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Gun Carriage

A gun carriage is the wooden cradle in which a cannon rests. Naval carriages in the early 18th century consisted of two solid wooden cheeks and a bed, with solid axles and wheels (or trucks) to move the cannon back to the gun port after firing recoil pushes it backwards. A wooden wedge known as a quoin block would have been used to adjust the breech (back) of the cannon for aiming. Evidence of these carriages on the Queen Anne’s Revenge site consists of a handful of capsquares, which are iron straps used to hold the trunnions of the cannon in place on the carriage, as well as a variety of iron tackle and rope consisting of iron eye hooks, deadeye straps, and bolts used in both the structure and maneuvering of the carriage. Crowbars were also used to move the carriage and gun resting on it.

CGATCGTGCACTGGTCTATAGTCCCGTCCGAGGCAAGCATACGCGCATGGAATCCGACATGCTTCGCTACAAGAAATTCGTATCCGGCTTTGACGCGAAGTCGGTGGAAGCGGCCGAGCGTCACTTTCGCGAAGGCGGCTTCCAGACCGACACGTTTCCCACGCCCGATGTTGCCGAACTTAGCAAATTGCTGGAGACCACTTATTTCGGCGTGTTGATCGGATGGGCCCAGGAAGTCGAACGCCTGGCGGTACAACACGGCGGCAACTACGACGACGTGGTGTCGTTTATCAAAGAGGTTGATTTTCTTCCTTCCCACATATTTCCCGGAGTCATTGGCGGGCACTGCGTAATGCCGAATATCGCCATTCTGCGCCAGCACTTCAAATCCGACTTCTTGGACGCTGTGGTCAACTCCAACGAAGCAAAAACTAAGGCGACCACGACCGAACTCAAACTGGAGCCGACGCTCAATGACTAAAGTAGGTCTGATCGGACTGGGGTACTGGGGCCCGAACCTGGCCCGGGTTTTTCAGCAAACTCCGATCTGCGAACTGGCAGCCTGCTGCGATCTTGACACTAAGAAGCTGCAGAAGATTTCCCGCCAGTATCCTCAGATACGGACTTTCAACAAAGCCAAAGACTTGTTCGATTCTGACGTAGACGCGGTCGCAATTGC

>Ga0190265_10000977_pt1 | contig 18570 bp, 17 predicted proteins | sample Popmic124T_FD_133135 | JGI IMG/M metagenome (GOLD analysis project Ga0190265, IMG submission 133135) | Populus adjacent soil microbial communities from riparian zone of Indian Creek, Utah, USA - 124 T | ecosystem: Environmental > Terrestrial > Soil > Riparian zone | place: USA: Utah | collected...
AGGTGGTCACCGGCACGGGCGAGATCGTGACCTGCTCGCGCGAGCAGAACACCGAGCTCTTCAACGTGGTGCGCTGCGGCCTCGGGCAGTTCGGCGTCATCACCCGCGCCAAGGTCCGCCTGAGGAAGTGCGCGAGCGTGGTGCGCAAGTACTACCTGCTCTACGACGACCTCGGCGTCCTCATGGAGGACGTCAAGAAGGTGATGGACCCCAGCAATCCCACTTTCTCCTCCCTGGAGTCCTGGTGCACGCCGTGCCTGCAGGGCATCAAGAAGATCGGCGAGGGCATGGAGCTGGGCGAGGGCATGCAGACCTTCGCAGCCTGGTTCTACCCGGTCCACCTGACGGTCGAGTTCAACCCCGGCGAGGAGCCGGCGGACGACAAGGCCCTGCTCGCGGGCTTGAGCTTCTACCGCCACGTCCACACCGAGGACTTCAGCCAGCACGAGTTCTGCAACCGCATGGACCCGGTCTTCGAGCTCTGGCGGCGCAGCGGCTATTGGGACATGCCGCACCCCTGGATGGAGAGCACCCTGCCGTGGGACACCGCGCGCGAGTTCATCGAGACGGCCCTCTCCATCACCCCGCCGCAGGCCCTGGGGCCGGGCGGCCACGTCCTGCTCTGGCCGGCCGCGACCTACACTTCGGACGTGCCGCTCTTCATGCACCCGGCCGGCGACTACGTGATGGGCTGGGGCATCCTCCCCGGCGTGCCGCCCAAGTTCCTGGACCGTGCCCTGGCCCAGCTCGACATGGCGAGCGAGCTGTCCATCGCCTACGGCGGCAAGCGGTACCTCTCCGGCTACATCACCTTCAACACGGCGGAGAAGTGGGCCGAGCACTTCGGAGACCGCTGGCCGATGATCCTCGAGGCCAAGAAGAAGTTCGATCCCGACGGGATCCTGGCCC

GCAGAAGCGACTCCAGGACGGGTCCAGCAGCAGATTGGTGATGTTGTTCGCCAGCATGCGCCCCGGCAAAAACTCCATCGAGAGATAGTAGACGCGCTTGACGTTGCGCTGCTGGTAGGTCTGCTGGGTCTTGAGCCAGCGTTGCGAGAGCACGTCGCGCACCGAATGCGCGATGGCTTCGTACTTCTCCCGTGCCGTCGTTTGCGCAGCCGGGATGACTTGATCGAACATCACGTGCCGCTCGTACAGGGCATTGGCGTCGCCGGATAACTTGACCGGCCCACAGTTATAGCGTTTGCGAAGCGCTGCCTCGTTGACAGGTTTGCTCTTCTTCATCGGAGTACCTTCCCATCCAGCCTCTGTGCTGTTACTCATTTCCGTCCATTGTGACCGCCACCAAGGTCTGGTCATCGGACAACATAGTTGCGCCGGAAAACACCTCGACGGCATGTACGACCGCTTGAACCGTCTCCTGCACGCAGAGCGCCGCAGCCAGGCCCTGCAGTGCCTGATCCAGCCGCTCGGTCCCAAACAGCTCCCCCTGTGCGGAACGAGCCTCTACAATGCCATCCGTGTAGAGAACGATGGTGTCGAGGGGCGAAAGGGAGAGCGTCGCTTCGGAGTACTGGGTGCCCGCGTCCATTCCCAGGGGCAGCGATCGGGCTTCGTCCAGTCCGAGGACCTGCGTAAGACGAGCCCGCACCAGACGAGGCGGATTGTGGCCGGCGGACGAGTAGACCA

Updated 03/14/18 Stephen Atkinson